9. 9. Diversity and Integration in the Industry <ul><li>A traditionally “Jewish” occupation in pre-WWII Europe </li></ul><ul><li>Establishment of Israel brought Jewish immigrants from a variety of backgrounds </li></ul><ul><li>Tension between the richer Ashkenazim and the poorer Sephardim influenced employment in the nascent Israeli diamond industry </li></ul>
  10. 10. Diversity and Integration in the Industry <ul><li>Ashkenazim mainly worked in management, a legacy from their positions in Europe </li></ul><ul><ul><li>Belgium </li></ul></ul><ul><ul><li>Germany </li></ul></ul><ul><ul><li>The Netherlands </li></ul></ul><ul><li>Sephardim were relegated to lesser, more strenuous positions </li></ul><ul><li>In recent years, many foreigners have taken positions as diamantaries in Israel </li></ul>
  11. 11. Diversity and Integration in the Industry <ul><li>Mix of such diverse cultures resulted in tensions in the workplace during the early years </li></ul><ul><li>Today, the Israeli Diamond Industry is a standard for tolerance, diversity, and integration </li></ul><ul><ul><li>Every Israeli faces the same threats; no room for discrimination </li></ul></ul><ul><ul><li>Global Jewish connections/networks have made the industry quite prosperous for all employees </li></ul></ul>
  12. 12. Government Influence on the Industry <ul><li>During the early years of the state, the government encouraged construction of diamond plants in development areas </li></ul><ul><ul><li>Tried to encourage growth away from Tel Aviv </li></ul></ul><ul><ul><li>Attempted to create new sources of employment </li></ul></ul><ul><li>Dire need to populate and industrialize the Galilee and Negev </li></ul>
  13. 13. Government Influence on the Industry <ul><li>Eventual financial failures of most plants </li></ul><ul><ul><li>Locations deemed too remote </li></ul></ul><ul><ul><li>Inadequate amount of working capital </li></ul></ul><ul><ul><li>Irregular supply of resources </li></ul></ul><ul><li>Mass buy-up through government backed company called Pituach </li></ul><ul><ul><li>Fears of a government takeover </li></ul></ul><ul><ul><li>Protests from foreign governments, local manufacturing association </li></ul></ul>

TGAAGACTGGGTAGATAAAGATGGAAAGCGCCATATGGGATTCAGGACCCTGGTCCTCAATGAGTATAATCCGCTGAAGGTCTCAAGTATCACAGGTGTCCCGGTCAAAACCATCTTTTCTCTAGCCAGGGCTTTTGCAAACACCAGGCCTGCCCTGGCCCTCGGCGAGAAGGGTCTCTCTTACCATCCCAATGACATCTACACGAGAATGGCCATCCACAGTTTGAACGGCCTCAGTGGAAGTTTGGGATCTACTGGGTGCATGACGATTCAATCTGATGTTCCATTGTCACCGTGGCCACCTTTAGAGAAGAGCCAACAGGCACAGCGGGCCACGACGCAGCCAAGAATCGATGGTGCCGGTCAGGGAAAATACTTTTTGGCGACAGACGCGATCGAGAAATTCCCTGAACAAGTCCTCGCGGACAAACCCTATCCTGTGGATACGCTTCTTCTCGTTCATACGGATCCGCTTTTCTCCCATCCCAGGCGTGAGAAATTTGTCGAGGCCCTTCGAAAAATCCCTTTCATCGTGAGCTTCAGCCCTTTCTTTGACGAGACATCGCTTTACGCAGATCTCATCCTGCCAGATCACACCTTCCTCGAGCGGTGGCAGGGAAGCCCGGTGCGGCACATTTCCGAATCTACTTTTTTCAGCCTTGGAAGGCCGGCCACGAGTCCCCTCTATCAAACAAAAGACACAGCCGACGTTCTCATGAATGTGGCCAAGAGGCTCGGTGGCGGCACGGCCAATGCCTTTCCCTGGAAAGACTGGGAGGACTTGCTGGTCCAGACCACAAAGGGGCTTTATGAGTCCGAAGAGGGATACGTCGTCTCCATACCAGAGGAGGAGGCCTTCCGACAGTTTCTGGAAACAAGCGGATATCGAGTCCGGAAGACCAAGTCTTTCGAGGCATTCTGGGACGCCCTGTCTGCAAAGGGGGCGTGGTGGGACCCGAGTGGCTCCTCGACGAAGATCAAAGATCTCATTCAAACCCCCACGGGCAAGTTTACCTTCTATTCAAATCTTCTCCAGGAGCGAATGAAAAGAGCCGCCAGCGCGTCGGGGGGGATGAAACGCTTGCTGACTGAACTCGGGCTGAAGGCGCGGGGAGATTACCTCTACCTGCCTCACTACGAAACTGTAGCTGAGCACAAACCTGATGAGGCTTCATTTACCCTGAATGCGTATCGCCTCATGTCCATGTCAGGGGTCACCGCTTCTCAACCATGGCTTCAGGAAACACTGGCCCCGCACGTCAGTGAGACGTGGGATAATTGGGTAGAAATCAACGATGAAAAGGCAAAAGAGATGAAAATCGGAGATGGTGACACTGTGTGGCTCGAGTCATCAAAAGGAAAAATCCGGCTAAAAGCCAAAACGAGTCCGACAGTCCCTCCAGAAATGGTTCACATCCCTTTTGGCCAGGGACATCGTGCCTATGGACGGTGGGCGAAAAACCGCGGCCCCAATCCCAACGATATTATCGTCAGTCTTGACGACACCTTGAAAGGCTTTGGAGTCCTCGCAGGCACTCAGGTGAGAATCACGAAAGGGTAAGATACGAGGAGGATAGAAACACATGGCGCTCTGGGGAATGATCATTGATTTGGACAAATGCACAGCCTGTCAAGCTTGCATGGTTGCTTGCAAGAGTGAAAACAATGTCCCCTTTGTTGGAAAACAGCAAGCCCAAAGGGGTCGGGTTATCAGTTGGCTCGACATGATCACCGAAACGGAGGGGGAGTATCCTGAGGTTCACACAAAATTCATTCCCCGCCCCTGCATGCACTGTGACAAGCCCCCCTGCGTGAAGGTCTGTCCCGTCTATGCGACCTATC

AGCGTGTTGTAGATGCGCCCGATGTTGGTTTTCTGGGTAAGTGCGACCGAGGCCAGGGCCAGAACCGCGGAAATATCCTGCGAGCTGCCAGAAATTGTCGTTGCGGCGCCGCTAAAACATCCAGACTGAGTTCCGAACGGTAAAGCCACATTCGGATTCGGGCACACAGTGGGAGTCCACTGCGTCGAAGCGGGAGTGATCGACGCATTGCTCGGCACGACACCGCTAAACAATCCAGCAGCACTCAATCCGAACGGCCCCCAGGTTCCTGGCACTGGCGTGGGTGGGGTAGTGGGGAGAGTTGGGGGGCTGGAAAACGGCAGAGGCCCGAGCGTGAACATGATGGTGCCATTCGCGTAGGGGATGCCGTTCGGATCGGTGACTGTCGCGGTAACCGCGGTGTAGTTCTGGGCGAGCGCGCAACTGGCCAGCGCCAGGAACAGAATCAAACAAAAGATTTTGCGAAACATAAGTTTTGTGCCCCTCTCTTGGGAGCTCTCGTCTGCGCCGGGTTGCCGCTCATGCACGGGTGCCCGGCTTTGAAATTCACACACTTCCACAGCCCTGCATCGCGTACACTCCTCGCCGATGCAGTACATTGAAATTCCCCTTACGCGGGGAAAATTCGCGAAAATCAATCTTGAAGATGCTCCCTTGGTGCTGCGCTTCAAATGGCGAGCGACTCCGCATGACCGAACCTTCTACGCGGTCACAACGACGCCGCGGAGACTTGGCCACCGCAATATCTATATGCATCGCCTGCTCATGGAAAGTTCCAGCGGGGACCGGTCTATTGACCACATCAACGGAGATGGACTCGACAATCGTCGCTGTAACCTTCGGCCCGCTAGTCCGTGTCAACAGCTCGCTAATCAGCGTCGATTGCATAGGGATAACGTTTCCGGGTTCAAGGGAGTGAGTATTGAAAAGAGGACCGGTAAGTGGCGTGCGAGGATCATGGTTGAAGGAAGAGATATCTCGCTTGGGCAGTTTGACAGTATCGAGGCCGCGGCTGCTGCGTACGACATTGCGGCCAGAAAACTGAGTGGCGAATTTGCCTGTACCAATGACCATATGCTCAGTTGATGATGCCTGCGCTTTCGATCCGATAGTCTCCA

14. 14. Government Influence on the Industry <ul><li>Growth in plants, decline in employment </li></ul><ul><ul><li>Underutilization of plants </li></ul></ul><ul><ul><li>Frequent cessation of operations </li></ul></ul><ul><li>“ Plants… embroiled in wildcat strikes and frequent strife” </li></ul><ul><li>Mass migration back to urban centers </li></ul>
  15. 15. References <ul><li>&quot;Boaz Hirsch, Chair of the Kimberley Process.&quot; Israel Trade Commission . Israel Trade Commission, 26 Oct. 2011. Web. 20 Nov. 2011. </li></ul><ul><li>&quot;The Diamond Industry Fact Sheet.&quot; Diamond Facts . World Diamond Council, n.d. Web. 20 Nov. 2011. </li></ul><ul><li>&quot;Ethics Very Important Issue for the Diamond Industry.&quot; Diamond World . Diamond World, 30 June 2007. Web. 26 Oct. 2011. </li></ul><ul><li>Gradus, Yehuda, Eran Razin, and Shaul Krakover. The Industrial Geography of Israel . New York: Routledge, 1993. Print. </li></ul><ul><li>&quot;Israel Diamond Industry Reports Strong Export Growth.&quot; Jewellry Outlook . Jewellry Outlook, 6 Jan. 2011. Web. 26 Oct. 2011. </li></ul><ul><li>The Israeli Diamond Industry . Israel Diamond Institute, n.d. Web. 26 Oct. 2011. </li></ul><ul><li>Siegel, Dina. The Mazzel Ritual: Culture, Customs and Crime in the Diamond Trade . New York: Springer, 2009. Print. </li></ul><ul><li>Szenberg, Michael. The Economics of the Israeli Diamond Industry . New York: Basic Books, 1973. Print. </li></ul>